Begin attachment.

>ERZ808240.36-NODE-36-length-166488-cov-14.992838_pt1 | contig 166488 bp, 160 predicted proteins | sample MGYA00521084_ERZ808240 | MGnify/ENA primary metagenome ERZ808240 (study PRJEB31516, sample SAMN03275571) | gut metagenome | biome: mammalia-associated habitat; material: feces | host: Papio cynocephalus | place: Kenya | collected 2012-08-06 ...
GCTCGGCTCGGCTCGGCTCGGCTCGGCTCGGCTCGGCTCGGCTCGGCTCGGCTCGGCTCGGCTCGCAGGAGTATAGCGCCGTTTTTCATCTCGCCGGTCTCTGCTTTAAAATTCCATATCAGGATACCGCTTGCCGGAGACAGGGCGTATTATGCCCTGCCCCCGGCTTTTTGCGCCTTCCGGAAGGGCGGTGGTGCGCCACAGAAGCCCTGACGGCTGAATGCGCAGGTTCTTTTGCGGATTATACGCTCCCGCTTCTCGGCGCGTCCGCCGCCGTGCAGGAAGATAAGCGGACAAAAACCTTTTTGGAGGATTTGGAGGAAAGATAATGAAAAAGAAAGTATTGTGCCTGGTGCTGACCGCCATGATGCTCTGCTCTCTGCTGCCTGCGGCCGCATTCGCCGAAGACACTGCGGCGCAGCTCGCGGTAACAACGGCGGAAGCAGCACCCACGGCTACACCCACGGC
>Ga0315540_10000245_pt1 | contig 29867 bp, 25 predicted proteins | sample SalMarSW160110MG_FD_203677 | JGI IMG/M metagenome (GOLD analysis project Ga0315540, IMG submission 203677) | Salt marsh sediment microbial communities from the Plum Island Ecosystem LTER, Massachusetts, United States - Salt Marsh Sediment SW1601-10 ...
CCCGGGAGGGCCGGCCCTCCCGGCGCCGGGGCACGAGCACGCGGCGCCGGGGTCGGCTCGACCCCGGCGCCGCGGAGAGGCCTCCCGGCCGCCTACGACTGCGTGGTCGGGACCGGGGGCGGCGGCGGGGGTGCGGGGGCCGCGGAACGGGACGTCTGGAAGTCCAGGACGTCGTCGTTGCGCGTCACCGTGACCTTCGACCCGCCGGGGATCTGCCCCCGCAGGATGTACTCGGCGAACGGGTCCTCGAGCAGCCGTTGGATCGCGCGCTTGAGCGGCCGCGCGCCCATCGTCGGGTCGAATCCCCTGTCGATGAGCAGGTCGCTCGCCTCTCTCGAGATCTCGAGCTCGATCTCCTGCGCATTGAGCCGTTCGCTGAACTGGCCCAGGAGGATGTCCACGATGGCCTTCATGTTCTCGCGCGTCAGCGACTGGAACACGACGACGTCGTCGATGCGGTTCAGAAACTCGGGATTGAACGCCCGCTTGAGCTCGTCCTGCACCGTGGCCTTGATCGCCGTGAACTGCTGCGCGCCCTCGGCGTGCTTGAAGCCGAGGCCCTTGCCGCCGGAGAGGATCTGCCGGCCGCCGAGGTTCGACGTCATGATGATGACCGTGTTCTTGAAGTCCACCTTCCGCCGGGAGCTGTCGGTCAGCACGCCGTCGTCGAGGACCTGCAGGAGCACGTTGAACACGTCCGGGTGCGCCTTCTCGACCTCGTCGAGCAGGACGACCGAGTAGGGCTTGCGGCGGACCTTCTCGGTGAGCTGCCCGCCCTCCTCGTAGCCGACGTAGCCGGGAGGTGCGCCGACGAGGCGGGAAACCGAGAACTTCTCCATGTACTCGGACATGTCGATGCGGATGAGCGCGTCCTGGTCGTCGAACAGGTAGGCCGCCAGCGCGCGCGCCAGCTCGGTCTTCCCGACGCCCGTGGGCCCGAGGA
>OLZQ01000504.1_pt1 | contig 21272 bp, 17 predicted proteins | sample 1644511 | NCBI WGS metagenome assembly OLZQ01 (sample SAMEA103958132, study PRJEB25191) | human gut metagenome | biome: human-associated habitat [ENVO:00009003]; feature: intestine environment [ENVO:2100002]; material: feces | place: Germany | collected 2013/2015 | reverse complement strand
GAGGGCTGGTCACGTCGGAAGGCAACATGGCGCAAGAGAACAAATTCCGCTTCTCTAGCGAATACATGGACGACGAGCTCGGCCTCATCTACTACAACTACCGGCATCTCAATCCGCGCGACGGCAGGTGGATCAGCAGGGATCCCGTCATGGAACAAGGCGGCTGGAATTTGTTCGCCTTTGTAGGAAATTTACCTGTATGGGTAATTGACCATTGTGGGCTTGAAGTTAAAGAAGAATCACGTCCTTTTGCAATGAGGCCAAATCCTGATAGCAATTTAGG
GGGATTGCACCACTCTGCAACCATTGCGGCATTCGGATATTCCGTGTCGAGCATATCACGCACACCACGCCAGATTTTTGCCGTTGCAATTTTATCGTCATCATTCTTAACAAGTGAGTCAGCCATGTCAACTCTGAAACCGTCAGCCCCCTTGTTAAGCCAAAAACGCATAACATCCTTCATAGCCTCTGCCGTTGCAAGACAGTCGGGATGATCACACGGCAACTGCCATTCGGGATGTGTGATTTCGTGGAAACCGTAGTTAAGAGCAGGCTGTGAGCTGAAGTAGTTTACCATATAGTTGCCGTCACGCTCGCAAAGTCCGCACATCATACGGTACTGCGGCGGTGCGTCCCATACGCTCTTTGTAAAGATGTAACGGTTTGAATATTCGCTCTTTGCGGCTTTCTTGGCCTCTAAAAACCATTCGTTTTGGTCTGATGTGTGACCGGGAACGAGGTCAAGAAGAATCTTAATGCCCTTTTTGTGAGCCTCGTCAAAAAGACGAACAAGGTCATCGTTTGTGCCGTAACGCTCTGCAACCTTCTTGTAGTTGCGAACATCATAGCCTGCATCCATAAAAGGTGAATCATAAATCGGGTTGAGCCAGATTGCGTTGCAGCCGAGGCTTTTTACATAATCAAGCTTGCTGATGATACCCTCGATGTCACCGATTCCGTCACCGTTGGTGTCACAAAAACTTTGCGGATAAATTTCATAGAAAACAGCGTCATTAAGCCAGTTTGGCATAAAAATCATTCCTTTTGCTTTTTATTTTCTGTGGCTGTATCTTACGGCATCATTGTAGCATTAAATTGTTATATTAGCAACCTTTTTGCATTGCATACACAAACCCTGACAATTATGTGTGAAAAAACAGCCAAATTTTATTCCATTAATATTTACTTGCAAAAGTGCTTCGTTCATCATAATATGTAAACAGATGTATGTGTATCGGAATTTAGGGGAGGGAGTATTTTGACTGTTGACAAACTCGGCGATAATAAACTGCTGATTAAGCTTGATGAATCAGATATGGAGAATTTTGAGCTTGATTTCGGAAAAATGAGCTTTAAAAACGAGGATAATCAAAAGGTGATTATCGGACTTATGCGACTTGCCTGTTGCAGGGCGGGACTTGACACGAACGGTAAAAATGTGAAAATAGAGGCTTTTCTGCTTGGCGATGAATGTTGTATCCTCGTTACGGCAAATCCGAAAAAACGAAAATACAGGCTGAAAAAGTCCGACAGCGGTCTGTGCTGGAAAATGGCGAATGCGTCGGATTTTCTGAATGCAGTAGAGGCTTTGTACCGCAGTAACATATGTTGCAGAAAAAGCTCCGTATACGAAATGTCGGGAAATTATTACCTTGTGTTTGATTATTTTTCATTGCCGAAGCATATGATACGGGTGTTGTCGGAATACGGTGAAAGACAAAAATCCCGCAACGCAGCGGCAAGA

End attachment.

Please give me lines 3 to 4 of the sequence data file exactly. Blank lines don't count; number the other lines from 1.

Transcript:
>Ga0315540_10000245_pt1 | contig 29867 bp, 25 predicted proteins | sample SalMarSW160110MG_FD_203677 | JGI IMG/M metagenome (GOLD analysis project Ga0315540, IMG submission 203677) | Salt marsh sediment microbial communities from the Plum Island Ecosystem LTER, Massachusetts, United States - Salt Marsh Sediment SW1601-10 ...
CCCGGGAGGGCCGGCCCTCCCGGCGCCGGGGCACGAGCACGCGGCGCCGGGGTCGGCTCGACCCCGGCGCCGCGGAGAGGCCTCCCGGCCGCCTACGACTGCGTGGTCGGGACCGGGGGCGGCGGCGGGGGTGCGGGGGCCGCGGAACGGGACGTCTGGAAGTCCAGGACGTCGTCGTTGCGCGTCACCGTGACCTTCGACCCGCCGGGGATCTGCCCCCGCAGGATGTACTCGGCGAACGGGTCCTCGAGCAGCCGTTGGATCGCGCGCTTGAGCGGCCGCGCGCCCATCGTCGGGTCGAATCCCCTGTCGATGAGCAGGTCGCTCGCCTCTCTCGAGATCTCGAGCTCGATCTCCTGCGCATTGAGCCGTTCGCTGAACTGGCCCAGGAGGATGTCCACGATGGCCTTCATGTTCTCGCGCGTCAGCGACTGGAACACGACGACGTCGTCGATGCGGTTCAGAAACTCGGGATTGAACGCCCGCTTGAGCTCGTCCTGCACCGTGGCCTTGATCGCCGTGAACTGCTGCGCGCCCTCGGCGTGCTTGAAGCCGAGGCCCTTGCCGCCGGAGAGGATCTGCCGGCCGCCGAGGTTCGACGTCATGATGATGACCGTGTTCTTGAAGTCCACCTTCCGCCGGGAGCTGTCGGTCAGCACGCCGTCGTCGAGGACCTGCAGGAGCACGTTGAACACGTCCGGGTGCGCCTTCTCGACCTCGTCGAGCAGGACGACCGAGTAGGGCTTGCGGCGGACCTTCTCGGTGAGCTGCCCGCCCTCCTCGTAGCCGACGTAGCCGGGAGGTGCGCCGACGAGGCGGGAAACCGAGAACTTCTCCATGTACTCGGACATGTCGATGCGGATGAGCGCGTCCTGGTCGTCGAACAGGTAGGCCGCCAGCGCGCGCGCCAGCTCGGTCTTCCCGACGCCCGTGGGCCCGAGGA